There are many problems facing Pakistan's higher-education system. But there is also cause for optimism. With proper management and sufficient funds, the progress made over the past decade can be preserved.


  1. Report this comment #14295

    Anurag Chaurasia said:

    As a good neighbour we Indian are always ready to help the Pakistani researchers in each & every steps.Besides financial support we are ready to develop joint colloborative research projects with full financial support, free of cost visit of pak researchers to indian institutions,sharing our scientific facilities etc. but Pak politicians should be ready to accept our help and keep their personal differences a side at this moment of natural calamity.
    Anurag chaurasia,ICAR,India,,,+919452196686(M)

  2. Report this comment #14306

    Wesley Button said:

    Yeah..there are millions displaced from their homes and massive casualties from cholera due to lack of clean drinking water.

    I think Nature should be less concerned with the revenues it gains from pakistani research and more with the actual human suffering going on in that area.

  3. Report this comment #14324

    Atta-ur Rahman said:

    The reforms that I brought in led to 600% increase in ISI abstracted international publications and 1000% increase in citations within 6 years. Three of Pakistans Universities were ranked among the top 300 in the world in Natural Sciences (Karachi University 223, NUST 260, QAU, 270) whereas none had any rankings prior to 2003 (Times UK Higher Education Rankings 2009). Authoritative and independent accounts of the revolutionary changes that occurred in Pakistan in the higher education sector during 2002-2008 have been presented in the following articles: (1) Rode, Bernd Michael, President, United Nations Commission on Science, Technology and Development (UNCSTD) "Letter from Chairman/European Coordinator of ASEA-UNINET published in DAWN today".; (2) Independent US educational Consultant,Hayward, Fred M. (Winter 2009). "Higher Education Transformation in Pakistan: Political & Economic Instability". International Higher Education Quarterly (54).;(3)Professor of Chemistry at Tubingen University, Germany,Voelter, Wolfgang. "The golden period". Dawn ePaper.
    Two comprehensive reports published by USAID and World Bank have praised these developments unreservedly.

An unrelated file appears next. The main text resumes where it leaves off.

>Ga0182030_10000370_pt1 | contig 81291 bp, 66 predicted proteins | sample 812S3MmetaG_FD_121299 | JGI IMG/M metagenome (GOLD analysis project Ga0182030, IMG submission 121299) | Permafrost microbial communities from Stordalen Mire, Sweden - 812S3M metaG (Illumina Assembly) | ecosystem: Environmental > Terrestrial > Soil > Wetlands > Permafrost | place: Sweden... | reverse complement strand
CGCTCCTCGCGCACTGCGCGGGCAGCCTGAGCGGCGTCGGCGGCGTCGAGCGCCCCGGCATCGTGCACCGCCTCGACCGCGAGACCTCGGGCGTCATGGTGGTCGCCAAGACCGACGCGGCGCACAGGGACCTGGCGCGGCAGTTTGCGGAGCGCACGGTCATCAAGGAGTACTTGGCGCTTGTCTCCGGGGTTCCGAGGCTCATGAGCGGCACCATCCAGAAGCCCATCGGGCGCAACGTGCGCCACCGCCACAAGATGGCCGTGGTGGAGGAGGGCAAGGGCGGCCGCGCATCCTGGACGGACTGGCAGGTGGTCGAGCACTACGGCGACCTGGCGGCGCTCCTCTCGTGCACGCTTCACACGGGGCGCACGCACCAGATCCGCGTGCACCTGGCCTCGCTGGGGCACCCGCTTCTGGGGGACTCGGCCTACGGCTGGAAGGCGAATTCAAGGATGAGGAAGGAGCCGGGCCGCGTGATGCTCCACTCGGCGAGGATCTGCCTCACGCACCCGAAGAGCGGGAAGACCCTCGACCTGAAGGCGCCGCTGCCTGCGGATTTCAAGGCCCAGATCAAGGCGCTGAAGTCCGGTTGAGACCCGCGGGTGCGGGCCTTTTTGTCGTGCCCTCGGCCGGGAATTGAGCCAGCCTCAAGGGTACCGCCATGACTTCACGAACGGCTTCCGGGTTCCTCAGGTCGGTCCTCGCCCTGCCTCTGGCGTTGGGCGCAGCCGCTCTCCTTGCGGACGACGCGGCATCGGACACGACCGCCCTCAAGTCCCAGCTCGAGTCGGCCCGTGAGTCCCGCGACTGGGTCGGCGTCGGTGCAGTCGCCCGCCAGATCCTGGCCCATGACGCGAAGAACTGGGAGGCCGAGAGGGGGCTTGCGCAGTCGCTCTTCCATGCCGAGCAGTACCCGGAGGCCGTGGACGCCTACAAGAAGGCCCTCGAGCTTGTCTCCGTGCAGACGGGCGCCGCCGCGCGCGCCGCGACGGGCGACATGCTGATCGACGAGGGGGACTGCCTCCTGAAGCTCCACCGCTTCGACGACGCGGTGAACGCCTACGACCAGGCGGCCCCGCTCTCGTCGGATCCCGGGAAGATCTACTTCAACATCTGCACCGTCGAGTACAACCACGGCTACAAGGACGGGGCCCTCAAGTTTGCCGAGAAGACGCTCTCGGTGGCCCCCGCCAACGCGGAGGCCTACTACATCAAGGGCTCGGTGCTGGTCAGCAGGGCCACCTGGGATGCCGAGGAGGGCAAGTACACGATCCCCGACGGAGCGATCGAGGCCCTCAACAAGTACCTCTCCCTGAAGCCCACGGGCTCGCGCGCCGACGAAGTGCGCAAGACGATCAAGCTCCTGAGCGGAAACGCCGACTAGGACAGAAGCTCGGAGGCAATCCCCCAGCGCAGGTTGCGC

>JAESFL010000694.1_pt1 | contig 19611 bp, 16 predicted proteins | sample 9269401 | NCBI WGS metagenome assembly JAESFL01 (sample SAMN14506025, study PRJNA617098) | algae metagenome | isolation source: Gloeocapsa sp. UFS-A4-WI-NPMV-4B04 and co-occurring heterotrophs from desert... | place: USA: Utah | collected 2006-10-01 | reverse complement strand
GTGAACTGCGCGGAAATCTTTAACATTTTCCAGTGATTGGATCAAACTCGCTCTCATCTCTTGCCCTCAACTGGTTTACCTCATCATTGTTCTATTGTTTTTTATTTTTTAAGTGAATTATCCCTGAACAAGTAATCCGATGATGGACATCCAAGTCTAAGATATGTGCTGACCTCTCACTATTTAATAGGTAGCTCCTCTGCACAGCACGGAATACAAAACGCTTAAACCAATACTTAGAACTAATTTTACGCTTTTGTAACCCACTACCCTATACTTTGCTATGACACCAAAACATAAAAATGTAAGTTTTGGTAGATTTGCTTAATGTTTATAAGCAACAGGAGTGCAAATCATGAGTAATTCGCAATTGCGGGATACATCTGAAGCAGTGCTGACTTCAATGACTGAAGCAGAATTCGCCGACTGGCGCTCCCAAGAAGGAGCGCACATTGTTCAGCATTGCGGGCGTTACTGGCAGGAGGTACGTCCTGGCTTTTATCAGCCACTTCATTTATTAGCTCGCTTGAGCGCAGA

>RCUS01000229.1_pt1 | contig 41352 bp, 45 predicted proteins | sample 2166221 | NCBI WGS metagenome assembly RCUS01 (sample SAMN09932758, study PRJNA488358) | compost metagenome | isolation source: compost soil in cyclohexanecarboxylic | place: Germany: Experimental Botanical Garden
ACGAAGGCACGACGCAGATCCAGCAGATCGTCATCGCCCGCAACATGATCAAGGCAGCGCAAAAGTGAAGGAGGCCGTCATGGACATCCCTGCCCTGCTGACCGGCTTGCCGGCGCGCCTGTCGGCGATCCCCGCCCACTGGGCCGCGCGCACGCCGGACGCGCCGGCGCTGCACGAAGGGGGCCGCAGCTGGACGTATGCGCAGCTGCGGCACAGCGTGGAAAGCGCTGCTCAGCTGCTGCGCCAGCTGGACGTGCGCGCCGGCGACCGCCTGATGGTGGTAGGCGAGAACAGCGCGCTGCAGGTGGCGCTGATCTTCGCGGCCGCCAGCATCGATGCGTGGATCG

4. Report this comment #14358

    Wesley Button said:

    Great, meanwhile people are dying all over the country from lack of sanitary water.

  5. Report this comment #14432

    yousra saeed said:

    I had been student of University of Punjab, Lahore for 6 years (2003-2009) and now doing my PHD from China as an exchange student. I am a witness of students’ condition in Pakistan local university. I like to admit that Pakistani students are getting much better education than before. I have seen a lot of development in few years; a real difference. I really don’t want Pakistan Higher education to be part of Politics by any means. Despite of all problems that Pakistan is going through these days I can see good quality higher education as an only hope. A lot of people talk about revolution in Pakistan, if this revolution rise through the route of higher education it may be slow but it will be reliable, strong and come with peace. As far as poor health and sanitary conditions are concerned the main reason behind poor catastrophic management is that there is a lack of set of people who are educated enough to foresee the situation and find a pro-solution at the same time. Different Nations are helping us manage flood disaster (which we are thankful for) but if Pakistani nation’s roots may not be strengthens enough to cope with such situations (which I think by educating the nation) we will keep looking for help forever. I believe that this revolution has been started and must not be stop. If we weigh up all the pros and cons of Pakistan Higher education commission its pros are definitely ways higher then cons. For critics I would like to say there is always a room for amendment even in a perfect plan and making good amendments is much easier and healthy then to start over again and again.

  6. Report this comment #14501

    Ihtesham Rehman said:

    I agree with Professor Atta ur Rehman, who was instrumental in developing the Higher Education Sector in Pakistan. Under his leadership, it was first time in the history of Pakistan that Education was given importance. His work for Education, especially science and technology will be remembered and appreciated by the academics throughout the world. I take my hat off to him for seeking funds from the corrupt Pakistani politicians.

    World community should help, but rather than going through the govt offices, they should help the academics directly. Unfortunately, this is the only way forward at present in Pakistan. Most of aid gets wasted due to poor governance.

  7. Report this comment #70239

    fabian castalo said:

    For some reason many Islamic countries today are a lot of chaos, is this also an interference of other countries?